Maria Bakalova: ‘I dedicate every award to all the eastern European actors’ | Movies

Bulgarian actor Maria Bakalova broke through last year as Sacha Baron Cohen’s co-star in Borat Subsequent Moviefilm. She has won more than 20 awards for the performance, including best supporting actress at the Critics’ Choice awards last month, and has been nominated for a Golden Globe, a Bafta and an Academy Award.

This year, we have all put more effort into getting dressed from the waist up for the benefit of a work Zoom call. Actor Maria Bakalova has been doing the same, only in her case she has been getting fully dressed and made-up for red-carpet events, while wearing slippers and pyjamas just off-screen. “The past 12 months have been really crazy,” she says over the phone now. “Probably it’s a little bit different from the normal way of becoming famous. It’s been… interesting!”

The 24-year-old Bulgarian actor has had to attend quite a few of these virtual ceremonies recently. Bakalova shot to international fame last year after starring in Borat Subsequent Moviefilm, the follow-up to Sacha Baron Cohen’s 2006 mockumentary in which he posed as a Kazakhstani journalist travelling around the United States. Bakalova plays Borat’s daughter, Tutar, a breath of fresh air in the film, pairing its trademark gross-out humour with genuine pathos and emotion.

Tutar’s character arc, from semi-feral creature to sophisticated and ambitious woman, has endeared Bakalova to both audiences and critics. So far, she has won more than 20 awards for the performance, as well as garnering nominations for an Academy Award, a Bafta, Screen Actors Guild award and a Golden Globe. Her biggest win to date was last month’s Critics’ Choice for best supporting actress. “I was just enjoying the fact that they were saying my name right next to Olivia Colman and Glenn Close’s, and I was so happy,” she recalls. When her name was read out as the winner, she “didn’t realise it at the beginning at all – I wasn’t prepared.”

Borat Subsequent Moviefilm
Maria Bakalova and Sacha Baron Cohen in Borat Subsequent Moviefilm. Photograph: Courtesy of Amazon Studios/AP

Bakalova has had to learn to be adaptable. The Covid-19 pandemic hit while they were still shooting Borat: production was paused and it looked like everything might have to grind to a halt. But after working with public health experts they decided to go ahead, providing PPE and constant testing for cast and crew. (The experience will serve her well in upcoming Judd Apatow comedy The Bubble, about a film production during the pandemic.)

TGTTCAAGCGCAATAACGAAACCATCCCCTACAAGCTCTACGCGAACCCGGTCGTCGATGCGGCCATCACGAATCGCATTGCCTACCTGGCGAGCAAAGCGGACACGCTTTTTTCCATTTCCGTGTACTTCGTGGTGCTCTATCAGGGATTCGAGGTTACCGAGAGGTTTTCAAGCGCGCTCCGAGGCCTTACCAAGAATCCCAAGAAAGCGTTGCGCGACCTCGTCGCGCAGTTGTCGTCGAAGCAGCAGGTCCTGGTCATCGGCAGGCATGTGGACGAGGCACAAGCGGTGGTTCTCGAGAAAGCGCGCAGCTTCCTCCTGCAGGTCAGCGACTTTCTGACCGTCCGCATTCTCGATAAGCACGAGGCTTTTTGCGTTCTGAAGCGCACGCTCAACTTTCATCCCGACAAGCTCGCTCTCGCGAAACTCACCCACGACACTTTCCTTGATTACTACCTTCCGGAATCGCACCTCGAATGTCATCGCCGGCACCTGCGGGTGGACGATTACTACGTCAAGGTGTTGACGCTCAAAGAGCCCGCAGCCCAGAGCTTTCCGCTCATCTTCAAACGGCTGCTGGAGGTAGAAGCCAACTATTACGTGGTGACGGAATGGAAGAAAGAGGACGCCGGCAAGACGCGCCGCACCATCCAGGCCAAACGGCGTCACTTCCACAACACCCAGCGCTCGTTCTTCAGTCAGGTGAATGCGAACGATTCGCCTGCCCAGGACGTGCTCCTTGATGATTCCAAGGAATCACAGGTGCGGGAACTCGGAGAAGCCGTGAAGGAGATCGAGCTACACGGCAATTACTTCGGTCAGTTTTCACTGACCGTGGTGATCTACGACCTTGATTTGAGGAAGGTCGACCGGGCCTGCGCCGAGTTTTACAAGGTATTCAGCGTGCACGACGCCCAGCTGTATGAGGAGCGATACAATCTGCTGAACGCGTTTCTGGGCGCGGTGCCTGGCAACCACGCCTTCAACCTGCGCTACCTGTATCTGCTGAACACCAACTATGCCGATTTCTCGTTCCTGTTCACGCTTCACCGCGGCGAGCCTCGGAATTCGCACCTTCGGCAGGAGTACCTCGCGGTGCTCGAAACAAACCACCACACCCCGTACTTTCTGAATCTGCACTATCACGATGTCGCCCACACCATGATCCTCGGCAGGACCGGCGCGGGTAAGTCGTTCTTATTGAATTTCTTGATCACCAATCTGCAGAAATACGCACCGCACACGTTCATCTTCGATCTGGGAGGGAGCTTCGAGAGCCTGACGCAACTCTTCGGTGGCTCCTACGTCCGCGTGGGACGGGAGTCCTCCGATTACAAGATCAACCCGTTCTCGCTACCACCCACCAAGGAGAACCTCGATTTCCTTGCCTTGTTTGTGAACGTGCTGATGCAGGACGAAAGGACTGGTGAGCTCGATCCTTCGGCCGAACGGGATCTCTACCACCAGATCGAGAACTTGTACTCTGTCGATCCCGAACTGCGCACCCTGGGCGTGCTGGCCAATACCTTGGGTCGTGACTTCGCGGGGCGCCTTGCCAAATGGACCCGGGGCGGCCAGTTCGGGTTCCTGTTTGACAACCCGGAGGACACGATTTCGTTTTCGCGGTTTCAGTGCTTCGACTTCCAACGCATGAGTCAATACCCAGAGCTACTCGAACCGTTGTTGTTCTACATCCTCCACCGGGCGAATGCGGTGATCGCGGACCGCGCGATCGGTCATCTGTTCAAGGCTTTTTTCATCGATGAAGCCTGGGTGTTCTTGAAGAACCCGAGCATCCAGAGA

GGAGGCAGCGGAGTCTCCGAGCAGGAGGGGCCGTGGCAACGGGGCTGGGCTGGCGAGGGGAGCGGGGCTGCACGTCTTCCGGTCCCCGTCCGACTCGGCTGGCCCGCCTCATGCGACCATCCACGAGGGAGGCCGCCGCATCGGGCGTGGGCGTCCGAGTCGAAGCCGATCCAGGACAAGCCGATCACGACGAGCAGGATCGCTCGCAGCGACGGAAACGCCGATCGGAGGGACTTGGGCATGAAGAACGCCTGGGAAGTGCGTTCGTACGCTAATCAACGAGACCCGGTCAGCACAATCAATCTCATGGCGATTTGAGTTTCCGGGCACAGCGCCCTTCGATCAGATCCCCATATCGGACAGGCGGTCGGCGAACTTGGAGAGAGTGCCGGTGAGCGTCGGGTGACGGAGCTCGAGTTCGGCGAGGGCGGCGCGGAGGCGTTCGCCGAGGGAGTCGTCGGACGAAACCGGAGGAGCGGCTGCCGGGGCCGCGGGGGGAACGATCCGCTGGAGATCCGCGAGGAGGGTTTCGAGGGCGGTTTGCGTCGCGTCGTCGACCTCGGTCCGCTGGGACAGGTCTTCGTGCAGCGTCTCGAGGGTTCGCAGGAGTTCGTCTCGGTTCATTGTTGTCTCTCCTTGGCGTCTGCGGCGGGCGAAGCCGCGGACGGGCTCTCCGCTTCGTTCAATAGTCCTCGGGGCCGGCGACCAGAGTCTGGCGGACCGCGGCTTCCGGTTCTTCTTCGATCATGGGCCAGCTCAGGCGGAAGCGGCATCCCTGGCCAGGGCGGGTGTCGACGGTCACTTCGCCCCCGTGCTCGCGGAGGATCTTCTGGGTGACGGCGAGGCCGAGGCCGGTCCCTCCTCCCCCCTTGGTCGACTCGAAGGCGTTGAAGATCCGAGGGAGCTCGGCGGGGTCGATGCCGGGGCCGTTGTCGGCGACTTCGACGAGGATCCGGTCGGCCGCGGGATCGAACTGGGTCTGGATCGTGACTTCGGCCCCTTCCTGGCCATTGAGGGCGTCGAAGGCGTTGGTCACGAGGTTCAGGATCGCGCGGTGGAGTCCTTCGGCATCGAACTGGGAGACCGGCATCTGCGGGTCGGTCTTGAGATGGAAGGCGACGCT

Given the events of last year, says Bakalova, comedy is more vital than ever. “People have been struggling and we need things that will make us laugh – it’s important.” Beneath the slapstick humour, Borat also addresses issues of immigration, racism and corruption; and in the tender scenes with babysitter Jeanise Jones, the film looks at what it means to be a woman in 2021. “It’s the new world, or it should be,” says Bakalova. “But in a lot of places, the patriarchy still exists, misogyny still exists. We’re not treating each other equally, which for me is not right.”

Bakalova made headlines last year for a scene in the movie in which she posed as a journalist to interview former New York mayor turned Trump lawyer Rudy Giuliani and Giuliani appeared to behave inappropriately towards her. “I had to be as convincing as I could and not ruin the scene, not ruin the movie – my heart was racing like crazy.” Fortunately, Baron Cohen, in character as Borat, came in at just the right moment and put an end to the interview. “We had to run away from the police immediately. It was nerve-racking.”

As the first Bulgarian actress to be nominated for an Academy Award, she hopes her success will open doors for others. “I dedicate every single award to all the eastern European actors who can recognise themselves in me, because we’re from this region that hasn’t been recognised much in western cinema. That’s what I’m fighting for.”

Bakalova is not sure yet whether she’ll be able to attend the Oscars in person or not; if she does, she hopes to take her mum as her guest. “Oh my god, these people have been my idols since I was a little girl,” she says. “Being able to be in the same place as them is going to be – I guess the next best day of my life.”

The Golden Globe nominees for best comedy or musical actress during the virtual ceremony in February
The Golden Globe nominees for best comedy or musical actress during the virtual ceremony in February, clockwise from top left: Maria Bakalova, Kate Hudson, Michelle Pfeiffer, Rosamund Pike, and Anya Taylor-Joy. Photograph: NBC/NBCU Photo Bank/Getty Images

Best award you’ve ever won?
For sure the biggest one is Critics’ Choice, but all of these awards have been everything to me.

Favourite awards ceremony anecdote?
Probably all the ceremonies we did virtually have been kind of funny. But hopefully it’s still to come – probably in April!

What do you look for in an awards outfit?
I’m delegating that to my stylist and friend Jessica Paster. I completely trust her.

Borat Subsequent Moviefilm is available on Amazon Prime

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